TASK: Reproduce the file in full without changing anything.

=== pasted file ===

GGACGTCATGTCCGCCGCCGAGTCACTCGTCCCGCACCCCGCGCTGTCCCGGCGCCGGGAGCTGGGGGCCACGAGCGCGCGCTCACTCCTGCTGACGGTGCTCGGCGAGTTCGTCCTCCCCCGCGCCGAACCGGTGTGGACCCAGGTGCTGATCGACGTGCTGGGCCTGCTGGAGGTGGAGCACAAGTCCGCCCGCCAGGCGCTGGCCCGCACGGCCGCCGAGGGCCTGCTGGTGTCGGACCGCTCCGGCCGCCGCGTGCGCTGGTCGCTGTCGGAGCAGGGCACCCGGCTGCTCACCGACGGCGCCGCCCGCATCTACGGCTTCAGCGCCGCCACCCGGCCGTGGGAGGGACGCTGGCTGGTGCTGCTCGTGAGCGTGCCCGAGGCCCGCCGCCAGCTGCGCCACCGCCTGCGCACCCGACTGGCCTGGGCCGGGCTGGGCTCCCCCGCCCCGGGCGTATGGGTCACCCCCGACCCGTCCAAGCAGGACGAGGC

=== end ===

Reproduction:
GGACGTCATGTCCGCCGCCGAGTCACTCGTCCCGCACCCCGCGCTGTCCCGGCGCCGGGAGCTGGGGGCCACGAGCGCGCGCTCACTCCTGCTGACGGTGCTCGGCGAGTTCGTCCTCCCCCGCGCCGAACCGGTGTGGACCCAGGTGCTGATCGACGTGCTGGGCCTGCTGGAGGTGGAGCACAAGTCCGCCCGCCAGGCGCTGGCCCGCACGGCCGCCGAGGGCCTGCTGGTGTCGGACCGCTCCGGCCGCCGCGTGCGCTGGTCGCTGTCGGAGCAGGGCACCCGGCTGCTCACCGACGGCGCCGCCCGCATCTACGGCTTCAGCGCCGCCACCCGGCCGTGGGAGGGACGCTGGCTGGTGCTGCTCGTGAGCGTGCCCGAGGCCCGCCGCCAGCTGCGCCACCGCCTGCGCACCCGACTGGCCTGGGCCGGGCTGGGCTCCCCCGCCCCGGGCGTATGGGTCACCCCCGACCCGTCCAAGCAGGACGAGGC